Article credit and link to original: Ron Seymour – Kelowna Daily Courier published March 18, 2008
All options for dealing with Kelownas rabbit problem including killing them will be considered, but city councillors have a clear bias for trapping and relocating the wild bunnies.
Council agreed unanimously Monday to invite societies and businesses to submit plans to cope with the rapidly expanding rabbit population, variously estimated at between 500 and 2,000.
It appears that the problem is more widespread than we thought, said pest control supervisor Ian Wilson, citing reports of rabbit colonies beyond Enterprise Way to include the Mission, Southeast Kelowna, Glenmore and downtown.
The request for proposals will be issued next week, with a recommendation back to council within a month on which rabbit-control program should be endorsed and paid for by the city.
Were going to work on this as quickly as we can, Wilson said, after several councillors noted springtime is breeding season for rabbits.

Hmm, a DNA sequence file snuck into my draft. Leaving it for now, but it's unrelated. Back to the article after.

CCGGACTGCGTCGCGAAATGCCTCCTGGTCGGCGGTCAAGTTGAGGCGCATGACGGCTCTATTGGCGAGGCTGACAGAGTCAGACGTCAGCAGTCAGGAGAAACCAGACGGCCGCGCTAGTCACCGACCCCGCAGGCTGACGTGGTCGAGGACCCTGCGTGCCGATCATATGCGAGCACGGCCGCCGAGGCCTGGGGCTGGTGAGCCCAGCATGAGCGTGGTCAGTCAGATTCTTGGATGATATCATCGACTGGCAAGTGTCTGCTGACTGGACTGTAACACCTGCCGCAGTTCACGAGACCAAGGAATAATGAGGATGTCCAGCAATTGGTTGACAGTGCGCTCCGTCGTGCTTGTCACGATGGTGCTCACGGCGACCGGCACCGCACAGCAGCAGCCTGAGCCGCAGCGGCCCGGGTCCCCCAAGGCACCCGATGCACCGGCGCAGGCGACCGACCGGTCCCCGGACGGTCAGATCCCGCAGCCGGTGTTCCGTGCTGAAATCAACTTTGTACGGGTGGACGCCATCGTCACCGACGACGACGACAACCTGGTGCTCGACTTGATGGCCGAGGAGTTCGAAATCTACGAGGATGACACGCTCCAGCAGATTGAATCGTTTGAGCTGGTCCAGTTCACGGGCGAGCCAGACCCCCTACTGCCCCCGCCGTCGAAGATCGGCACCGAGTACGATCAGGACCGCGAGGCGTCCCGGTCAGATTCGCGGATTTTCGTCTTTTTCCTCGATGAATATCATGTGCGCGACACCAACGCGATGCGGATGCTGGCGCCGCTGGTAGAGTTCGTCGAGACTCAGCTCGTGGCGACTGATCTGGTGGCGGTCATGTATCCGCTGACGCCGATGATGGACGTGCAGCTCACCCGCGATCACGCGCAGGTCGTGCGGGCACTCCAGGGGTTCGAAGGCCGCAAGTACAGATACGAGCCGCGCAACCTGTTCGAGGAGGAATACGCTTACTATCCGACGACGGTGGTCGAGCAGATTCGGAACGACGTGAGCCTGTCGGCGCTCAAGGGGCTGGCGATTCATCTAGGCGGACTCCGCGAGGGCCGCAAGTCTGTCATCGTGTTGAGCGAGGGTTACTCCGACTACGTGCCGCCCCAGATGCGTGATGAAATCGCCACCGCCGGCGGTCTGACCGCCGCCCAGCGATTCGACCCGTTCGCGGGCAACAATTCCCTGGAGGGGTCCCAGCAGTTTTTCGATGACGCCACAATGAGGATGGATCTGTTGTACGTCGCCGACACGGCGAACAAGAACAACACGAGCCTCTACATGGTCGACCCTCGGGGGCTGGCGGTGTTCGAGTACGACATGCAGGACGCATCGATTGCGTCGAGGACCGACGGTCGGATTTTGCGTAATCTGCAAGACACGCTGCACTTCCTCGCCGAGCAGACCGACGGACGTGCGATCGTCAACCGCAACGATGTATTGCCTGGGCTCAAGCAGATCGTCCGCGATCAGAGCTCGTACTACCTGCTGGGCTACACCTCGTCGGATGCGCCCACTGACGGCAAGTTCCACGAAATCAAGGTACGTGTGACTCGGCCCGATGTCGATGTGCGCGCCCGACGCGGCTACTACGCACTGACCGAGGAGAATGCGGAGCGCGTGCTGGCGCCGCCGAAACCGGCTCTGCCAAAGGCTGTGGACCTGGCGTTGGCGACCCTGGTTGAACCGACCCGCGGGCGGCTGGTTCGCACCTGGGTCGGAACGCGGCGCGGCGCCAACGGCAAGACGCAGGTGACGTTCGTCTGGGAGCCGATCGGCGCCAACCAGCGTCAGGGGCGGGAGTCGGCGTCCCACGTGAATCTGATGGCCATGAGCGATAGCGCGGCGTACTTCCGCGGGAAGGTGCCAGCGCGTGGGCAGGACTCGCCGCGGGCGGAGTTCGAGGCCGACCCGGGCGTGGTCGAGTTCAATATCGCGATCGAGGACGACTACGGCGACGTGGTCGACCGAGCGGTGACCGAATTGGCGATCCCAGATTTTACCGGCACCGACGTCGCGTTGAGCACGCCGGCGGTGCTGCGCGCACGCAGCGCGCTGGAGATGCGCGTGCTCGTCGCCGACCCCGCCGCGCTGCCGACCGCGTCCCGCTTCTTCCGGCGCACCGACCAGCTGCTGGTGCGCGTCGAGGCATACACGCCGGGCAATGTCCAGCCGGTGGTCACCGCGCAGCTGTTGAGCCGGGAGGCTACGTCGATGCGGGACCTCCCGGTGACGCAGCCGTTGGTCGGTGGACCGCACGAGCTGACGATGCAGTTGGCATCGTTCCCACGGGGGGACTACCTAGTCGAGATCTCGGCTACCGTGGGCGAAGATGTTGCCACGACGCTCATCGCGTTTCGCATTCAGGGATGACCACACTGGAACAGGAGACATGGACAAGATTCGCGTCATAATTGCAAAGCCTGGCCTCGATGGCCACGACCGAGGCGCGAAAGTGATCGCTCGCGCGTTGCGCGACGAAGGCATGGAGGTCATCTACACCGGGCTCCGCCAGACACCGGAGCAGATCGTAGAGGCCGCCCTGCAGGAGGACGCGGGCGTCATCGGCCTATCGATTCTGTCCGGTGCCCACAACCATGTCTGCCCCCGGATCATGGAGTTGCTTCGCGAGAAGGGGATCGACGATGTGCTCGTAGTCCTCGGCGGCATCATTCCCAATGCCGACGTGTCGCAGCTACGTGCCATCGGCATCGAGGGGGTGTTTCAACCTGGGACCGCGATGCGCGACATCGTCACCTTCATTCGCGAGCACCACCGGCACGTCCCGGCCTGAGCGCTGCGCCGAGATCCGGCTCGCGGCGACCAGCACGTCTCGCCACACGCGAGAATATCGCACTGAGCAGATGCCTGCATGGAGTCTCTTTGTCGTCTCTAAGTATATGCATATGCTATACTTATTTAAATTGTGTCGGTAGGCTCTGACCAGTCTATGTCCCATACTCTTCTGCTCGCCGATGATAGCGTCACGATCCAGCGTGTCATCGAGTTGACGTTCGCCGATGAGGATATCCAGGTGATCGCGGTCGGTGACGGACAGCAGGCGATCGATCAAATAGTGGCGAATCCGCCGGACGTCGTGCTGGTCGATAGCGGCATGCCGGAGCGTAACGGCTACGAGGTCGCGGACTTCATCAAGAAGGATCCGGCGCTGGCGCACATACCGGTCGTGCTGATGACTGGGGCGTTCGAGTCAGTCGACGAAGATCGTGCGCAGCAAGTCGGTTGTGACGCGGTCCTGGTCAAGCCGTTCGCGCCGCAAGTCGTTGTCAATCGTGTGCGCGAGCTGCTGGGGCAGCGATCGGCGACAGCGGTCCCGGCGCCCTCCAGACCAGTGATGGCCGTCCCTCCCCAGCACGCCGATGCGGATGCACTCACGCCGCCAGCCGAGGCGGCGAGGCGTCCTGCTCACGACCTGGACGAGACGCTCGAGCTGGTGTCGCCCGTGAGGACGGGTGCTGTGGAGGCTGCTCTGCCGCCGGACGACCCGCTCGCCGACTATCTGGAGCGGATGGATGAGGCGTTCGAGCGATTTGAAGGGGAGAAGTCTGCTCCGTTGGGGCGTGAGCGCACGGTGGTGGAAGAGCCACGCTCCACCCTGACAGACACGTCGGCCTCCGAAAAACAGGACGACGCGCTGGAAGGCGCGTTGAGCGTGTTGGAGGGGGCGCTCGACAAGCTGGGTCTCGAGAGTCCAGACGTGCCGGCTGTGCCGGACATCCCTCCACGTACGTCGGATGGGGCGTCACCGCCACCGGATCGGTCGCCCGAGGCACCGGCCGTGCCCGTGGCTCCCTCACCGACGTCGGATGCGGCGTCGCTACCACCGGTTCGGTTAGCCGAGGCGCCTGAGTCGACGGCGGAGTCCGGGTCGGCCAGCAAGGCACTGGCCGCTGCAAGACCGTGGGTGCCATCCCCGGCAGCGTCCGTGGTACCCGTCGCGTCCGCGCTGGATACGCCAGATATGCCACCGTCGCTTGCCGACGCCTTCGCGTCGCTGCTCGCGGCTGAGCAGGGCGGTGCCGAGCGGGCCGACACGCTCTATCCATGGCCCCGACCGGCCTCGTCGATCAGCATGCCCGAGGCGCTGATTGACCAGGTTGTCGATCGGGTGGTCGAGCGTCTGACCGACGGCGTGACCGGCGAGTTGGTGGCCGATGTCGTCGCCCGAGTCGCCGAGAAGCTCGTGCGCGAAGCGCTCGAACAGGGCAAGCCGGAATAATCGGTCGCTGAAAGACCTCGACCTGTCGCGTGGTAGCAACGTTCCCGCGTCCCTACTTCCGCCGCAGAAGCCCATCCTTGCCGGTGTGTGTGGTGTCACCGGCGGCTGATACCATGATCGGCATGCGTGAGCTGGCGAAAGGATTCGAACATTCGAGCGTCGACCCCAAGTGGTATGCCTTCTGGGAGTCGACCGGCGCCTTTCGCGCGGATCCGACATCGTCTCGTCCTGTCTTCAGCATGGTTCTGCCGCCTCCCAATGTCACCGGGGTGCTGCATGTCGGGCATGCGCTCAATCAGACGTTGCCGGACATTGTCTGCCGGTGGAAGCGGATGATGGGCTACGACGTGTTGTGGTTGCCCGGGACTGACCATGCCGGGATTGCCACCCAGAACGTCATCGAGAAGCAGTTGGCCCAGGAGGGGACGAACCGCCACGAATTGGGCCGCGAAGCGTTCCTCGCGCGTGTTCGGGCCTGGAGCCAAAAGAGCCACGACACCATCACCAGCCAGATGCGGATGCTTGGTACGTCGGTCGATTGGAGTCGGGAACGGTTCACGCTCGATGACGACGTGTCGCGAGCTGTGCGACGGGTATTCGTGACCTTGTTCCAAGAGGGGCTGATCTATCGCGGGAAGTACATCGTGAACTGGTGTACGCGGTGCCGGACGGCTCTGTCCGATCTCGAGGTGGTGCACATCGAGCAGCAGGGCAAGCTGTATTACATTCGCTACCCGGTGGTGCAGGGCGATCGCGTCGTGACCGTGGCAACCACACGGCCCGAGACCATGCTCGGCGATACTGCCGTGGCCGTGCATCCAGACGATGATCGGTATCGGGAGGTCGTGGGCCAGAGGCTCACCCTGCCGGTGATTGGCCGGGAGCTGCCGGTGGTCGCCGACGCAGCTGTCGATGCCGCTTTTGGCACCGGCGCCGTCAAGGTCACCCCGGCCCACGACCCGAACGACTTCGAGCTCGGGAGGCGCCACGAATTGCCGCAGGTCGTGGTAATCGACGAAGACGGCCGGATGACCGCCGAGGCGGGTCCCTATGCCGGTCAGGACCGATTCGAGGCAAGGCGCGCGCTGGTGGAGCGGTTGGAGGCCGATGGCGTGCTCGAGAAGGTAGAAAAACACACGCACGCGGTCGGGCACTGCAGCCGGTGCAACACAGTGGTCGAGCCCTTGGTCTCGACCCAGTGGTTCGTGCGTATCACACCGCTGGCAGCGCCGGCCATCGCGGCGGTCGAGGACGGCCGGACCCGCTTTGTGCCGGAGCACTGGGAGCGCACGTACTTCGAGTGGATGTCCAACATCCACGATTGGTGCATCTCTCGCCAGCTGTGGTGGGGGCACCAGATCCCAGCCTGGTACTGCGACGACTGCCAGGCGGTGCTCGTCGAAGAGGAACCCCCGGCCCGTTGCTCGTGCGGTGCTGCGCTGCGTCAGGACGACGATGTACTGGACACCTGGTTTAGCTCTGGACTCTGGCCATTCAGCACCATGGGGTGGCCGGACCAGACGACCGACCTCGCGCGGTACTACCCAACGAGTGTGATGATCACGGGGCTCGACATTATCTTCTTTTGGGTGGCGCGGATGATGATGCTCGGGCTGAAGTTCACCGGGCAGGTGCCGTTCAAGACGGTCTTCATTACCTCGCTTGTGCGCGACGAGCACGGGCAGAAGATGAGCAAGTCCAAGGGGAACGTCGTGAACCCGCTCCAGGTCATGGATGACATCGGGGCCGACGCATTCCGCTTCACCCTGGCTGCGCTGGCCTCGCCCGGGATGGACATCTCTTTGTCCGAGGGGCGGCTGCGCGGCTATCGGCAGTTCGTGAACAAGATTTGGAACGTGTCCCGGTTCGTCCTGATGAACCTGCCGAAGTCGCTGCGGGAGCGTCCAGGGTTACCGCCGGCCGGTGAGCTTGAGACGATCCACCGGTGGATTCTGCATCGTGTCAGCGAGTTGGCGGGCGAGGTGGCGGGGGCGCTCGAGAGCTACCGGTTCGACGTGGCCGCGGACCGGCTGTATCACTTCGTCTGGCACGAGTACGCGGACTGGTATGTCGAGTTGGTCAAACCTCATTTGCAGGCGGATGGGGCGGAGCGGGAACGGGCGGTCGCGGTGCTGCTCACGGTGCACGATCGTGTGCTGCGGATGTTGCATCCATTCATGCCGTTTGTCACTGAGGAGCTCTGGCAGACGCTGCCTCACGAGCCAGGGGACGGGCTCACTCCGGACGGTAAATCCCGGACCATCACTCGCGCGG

While the request for proposals will entertain culling the rabbits as a possible control measure, several councillors spoke in favour of what they say is a more humane approach to trap, sterilize and relocate the rabbits into sex-separated, specially built enclosures.
Coun. Carol Gran, who earlier endorsed culling as the most common sense approach, said Monday shed changed her mind after meeting a class of Grade 3 students.
The children, she said, couldnt understand why the city would be willing to kill the rabbits.
We have to be very careful about the message we send to kids, Gran said, explaining her change of heart on the issue in favour of trapping and relocating the rabbits.
We should do everything possible to treat them (the rabbits) humanely, added Coun. Norm Letnick.
The rabbits have destroyed thousands of dollars worth of landscaping at businesses along Enterprise Way, and their burrowing action is said to pose a threat to underground utilities and the stability of foundations.
They could also spread disease, Coun. Robert Hobson said, and could cause serious damage to agricultural crops if their numbers spread into farming areas.
Of course, it is the week before Easter, so we have to be nice to bunnies, Hobson said sarcastically.
Nevertheless, Hobson also supported the call for a request for proposals from people who say they have a way for dealing with the rabbits.
That will allow us to compare options and find out what it will cost to do it (a control program) in a variety of ways, Hobson said.